Ray Davies didn't originally want the Kinks to release “Waterloo Sunset” because he wanted to keep the classic song for his family.

Released in 1967, the track has achieved wide acclaim over the years, with many regarding it as one of the best of its era. In a new interview with Mojo (via Music-News.com), Davies discussed his reaction to hearing the completed version.

“I got my family together — my sister was over from Australia, and there was Jackie, my niece, and a couple of my nephews — and I played them the acetate of it about 20 times,” he explained. “I said, ‘That’s for us and I don’t want it to come out.’ It was so important to me. … Shows I’m not a very good businessman. I just wanted it to be ours.”

However, he said he was happy about the way “Waterloo Sunset” has been received over the years: “I’m pleased that people connected to it in the right way. … It’s incredible when someone says, ‘Did you write that, mister? I’d love to have written that.’ The reward for writing is not how much money it makes … it’s recognition from other people, that it resonates.”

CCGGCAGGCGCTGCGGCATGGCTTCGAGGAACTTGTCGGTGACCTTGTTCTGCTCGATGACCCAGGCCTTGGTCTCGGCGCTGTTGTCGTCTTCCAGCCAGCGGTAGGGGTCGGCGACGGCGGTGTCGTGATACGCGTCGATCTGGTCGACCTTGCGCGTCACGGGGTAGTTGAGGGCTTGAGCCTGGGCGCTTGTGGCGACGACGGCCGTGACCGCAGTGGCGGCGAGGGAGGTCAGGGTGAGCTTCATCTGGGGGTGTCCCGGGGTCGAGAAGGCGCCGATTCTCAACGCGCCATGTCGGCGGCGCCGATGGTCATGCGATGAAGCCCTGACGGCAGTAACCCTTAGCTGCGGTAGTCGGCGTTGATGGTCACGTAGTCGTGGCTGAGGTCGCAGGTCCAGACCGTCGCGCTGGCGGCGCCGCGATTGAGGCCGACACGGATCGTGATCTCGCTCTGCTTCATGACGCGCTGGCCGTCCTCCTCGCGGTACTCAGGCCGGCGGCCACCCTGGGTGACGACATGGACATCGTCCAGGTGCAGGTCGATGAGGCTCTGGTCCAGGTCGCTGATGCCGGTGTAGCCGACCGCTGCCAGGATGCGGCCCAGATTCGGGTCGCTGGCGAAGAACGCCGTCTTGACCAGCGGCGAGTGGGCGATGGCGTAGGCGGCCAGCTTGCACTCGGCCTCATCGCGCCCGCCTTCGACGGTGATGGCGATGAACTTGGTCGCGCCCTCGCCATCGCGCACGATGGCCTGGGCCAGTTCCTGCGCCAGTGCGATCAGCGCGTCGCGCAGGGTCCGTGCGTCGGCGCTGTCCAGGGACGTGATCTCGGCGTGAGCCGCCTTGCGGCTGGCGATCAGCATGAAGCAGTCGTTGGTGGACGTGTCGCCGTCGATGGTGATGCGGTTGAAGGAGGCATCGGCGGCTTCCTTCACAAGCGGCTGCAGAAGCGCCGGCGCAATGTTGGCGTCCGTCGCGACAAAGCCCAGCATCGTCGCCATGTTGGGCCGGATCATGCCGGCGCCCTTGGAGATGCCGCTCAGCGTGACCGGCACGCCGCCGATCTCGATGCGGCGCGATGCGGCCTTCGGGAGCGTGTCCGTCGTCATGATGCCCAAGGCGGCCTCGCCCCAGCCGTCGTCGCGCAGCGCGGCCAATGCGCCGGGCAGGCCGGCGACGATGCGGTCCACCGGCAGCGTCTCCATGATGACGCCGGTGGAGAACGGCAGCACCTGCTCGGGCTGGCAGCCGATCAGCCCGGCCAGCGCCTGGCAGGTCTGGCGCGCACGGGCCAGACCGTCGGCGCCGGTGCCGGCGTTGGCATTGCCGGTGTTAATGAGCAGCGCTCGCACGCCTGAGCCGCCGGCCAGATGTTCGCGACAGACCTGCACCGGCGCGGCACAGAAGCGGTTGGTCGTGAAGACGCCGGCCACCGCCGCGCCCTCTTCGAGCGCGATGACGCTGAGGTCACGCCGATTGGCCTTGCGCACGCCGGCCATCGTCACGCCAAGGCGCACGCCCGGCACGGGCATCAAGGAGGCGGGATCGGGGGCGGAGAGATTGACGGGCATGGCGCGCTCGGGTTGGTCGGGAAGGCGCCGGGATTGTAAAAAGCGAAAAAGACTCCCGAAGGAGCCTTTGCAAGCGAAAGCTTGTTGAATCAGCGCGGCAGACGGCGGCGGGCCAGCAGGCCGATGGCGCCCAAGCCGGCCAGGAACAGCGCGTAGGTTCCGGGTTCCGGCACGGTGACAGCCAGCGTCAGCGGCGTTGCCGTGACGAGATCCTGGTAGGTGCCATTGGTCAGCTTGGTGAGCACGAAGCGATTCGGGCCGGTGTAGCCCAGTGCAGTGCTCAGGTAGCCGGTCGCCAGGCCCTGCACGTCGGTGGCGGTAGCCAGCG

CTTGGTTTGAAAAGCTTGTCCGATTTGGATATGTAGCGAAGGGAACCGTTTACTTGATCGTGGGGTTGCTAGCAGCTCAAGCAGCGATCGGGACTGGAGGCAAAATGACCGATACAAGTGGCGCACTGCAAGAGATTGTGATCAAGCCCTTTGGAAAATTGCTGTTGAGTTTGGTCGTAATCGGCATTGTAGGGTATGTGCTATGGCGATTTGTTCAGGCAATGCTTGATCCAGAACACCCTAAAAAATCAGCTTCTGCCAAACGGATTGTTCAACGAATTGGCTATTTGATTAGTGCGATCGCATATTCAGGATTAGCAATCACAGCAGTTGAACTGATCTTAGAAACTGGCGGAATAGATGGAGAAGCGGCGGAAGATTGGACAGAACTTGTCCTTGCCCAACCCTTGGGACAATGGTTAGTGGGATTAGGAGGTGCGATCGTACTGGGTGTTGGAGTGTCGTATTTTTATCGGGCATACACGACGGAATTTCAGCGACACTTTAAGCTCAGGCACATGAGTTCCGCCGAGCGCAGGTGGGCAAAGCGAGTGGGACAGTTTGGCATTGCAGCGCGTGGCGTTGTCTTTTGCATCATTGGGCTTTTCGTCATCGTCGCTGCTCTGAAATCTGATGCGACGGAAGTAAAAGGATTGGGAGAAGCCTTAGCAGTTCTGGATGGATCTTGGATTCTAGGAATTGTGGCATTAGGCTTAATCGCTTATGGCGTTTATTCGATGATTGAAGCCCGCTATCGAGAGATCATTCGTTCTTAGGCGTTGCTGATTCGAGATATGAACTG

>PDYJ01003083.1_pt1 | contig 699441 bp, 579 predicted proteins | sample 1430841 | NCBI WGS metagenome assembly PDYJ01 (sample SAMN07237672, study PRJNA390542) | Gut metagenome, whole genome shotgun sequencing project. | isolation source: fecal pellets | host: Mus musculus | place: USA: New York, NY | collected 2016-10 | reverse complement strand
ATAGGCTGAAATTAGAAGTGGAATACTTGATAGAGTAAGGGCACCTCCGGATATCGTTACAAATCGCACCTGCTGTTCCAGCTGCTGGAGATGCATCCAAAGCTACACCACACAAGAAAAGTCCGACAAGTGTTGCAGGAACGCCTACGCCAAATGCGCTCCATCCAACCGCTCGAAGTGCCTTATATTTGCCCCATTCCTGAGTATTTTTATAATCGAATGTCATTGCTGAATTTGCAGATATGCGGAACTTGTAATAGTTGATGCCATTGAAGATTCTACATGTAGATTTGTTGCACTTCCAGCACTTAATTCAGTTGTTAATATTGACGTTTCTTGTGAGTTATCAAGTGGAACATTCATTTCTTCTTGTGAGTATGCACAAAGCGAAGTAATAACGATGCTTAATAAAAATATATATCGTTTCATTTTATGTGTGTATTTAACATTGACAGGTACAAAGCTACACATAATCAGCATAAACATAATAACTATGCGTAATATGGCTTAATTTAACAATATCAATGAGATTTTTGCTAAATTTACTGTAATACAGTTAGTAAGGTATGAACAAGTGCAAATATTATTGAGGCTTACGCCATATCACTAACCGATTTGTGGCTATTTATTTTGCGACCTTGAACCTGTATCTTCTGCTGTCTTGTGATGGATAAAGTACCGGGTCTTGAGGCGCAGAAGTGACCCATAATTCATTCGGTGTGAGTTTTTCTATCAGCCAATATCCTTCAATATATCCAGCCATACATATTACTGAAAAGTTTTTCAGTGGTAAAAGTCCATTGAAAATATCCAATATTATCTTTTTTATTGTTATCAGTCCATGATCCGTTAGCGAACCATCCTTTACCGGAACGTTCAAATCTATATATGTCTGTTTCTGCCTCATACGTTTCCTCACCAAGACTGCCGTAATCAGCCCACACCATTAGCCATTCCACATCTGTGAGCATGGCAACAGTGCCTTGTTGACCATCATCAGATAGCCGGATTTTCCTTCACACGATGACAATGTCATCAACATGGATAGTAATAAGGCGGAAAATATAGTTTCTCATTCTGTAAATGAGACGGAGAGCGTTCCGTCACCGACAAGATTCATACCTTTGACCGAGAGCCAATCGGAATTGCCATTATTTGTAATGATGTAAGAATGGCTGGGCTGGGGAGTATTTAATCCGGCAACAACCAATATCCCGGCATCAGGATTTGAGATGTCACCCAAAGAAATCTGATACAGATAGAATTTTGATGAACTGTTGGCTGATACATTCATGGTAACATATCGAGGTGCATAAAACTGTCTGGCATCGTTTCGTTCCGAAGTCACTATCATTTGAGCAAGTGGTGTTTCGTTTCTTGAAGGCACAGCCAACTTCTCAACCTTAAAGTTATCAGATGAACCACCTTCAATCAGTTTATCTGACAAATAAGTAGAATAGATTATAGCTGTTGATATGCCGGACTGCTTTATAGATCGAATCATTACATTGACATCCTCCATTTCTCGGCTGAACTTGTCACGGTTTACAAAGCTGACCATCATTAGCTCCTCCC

He added that the song was “part of [him]. ... Just imagine if I hadn’t written ‘Waterloo Sunset’ — what an empty place my life would be.”

Listen to the Kinks' 'Waterloo Sunset'

In the same interview, Davies said he only recently learned that he nearly died in 1944, at home in London during the Second World War, when he was just two days old.

“I was on Zoom with my family,” he said. “My sister Gwen was on it, too, and she told this story. When I was two days old — she would have been about five or six — she suddenly decided to pick me up and take me out of the kitchen where my cot was. And she heard a V-2 bomb coming over. The V-2 landed just up the road. … All the glass in the kitchen, where I’d been lying, was shattered all over the room and I would have been killed. Talk about being intuitive.”

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